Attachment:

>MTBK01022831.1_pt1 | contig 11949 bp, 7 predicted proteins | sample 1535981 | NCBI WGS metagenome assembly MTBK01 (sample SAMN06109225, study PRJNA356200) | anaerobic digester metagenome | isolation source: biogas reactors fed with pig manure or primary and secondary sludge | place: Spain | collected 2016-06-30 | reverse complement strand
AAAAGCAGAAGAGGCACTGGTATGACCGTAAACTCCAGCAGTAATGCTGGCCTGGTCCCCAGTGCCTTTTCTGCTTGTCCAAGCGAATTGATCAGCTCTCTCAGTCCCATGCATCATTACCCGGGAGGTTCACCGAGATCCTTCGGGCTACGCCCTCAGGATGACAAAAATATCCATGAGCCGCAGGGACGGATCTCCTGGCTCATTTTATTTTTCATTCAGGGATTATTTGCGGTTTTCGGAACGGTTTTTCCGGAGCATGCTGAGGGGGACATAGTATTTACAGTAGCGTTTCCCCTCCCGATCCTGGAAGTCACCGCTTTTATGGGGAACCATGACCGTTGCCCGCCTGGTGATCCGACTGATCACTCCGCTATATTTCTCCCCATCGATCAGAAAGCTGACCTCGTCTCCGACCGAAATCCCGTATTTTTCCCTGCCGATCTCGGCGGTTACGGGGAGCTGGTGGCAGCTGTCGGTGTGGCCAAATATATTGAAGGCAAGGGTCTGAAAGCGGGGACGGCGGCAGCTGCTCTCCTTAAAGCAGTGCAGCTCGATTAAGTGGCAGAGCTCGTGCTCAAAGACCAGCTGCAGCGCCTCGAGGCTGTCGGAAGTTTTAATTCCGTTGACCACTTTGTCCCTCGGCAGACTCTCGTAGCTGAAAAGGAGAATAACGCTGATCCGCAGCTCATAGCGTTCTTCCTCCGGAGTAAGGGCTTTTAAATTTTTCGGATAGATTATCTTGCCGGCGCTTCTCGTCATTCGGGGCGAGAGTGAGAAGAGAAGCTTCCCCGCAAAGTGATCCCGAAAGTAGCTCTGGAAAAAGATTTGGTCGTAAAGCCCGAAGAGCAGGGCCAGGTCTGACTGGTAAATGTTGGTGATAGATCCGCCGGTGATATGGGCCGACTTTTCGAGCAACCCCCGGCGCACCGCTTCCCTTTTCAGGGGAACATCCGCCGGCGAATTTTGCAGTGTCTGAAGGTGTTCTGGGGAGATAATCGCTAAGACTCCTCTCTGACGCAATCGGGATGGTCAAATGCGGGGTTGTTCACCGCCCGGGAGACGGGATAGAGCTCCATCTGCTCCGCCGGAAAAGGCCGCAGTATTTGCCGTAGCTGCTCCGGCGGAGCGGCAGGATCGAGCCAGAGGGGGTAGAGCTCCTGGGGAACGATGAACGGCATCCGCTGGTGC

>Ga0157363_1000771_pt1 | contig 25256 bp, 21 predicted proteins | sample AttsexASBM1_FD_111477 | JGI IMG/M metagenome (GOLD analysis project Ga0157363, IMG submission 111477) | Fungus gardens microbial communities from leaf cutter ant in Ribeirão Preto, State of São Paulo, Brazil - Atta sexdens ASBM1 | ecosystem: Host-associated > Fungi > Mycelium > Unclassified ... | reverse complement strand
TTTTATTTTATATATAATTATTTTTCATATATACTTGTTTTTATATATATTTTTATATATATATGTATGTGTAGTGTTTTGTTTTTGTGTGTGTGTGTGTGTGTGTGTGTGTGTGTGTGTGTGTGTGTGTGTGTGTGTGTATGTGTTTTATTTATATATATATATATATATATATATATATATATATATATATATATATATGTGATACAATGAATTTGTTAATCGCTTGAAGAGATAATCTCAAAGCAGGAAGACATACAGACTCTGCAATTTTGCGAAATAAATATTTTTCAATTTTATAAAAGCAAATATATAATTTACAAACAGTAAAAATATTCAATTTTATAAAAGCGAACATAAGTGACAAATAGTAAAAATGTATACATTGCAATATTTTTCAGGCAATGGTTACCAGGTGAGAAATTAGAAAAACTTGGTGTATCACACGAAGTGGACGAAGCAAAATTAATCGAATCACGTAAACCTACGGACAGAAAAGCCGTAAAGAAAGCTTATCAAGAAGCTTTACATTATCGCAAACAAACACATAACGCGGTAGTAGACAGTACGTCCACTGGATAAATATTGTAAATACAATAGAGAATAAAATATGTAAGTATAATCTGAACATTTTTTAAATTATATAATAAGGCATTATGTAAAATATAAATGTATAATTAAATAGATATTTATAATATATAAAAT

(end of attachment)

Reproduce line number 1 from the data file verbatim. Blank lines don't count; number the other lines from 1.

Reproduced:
>MTBK01022831.1_pt1 | contig 11949 bp, 7 predicted proteins | sample 1535981 | NCBI WGS metagenome assembly MTBK01 (sample SAMN06109225, study PRJNA356200) | anaerobic digester metagenome | isolation source: biogas reactors fed with pig manure or primary and secondary sludge | place: Spain | collected 2016-06-30 | reverse complement strand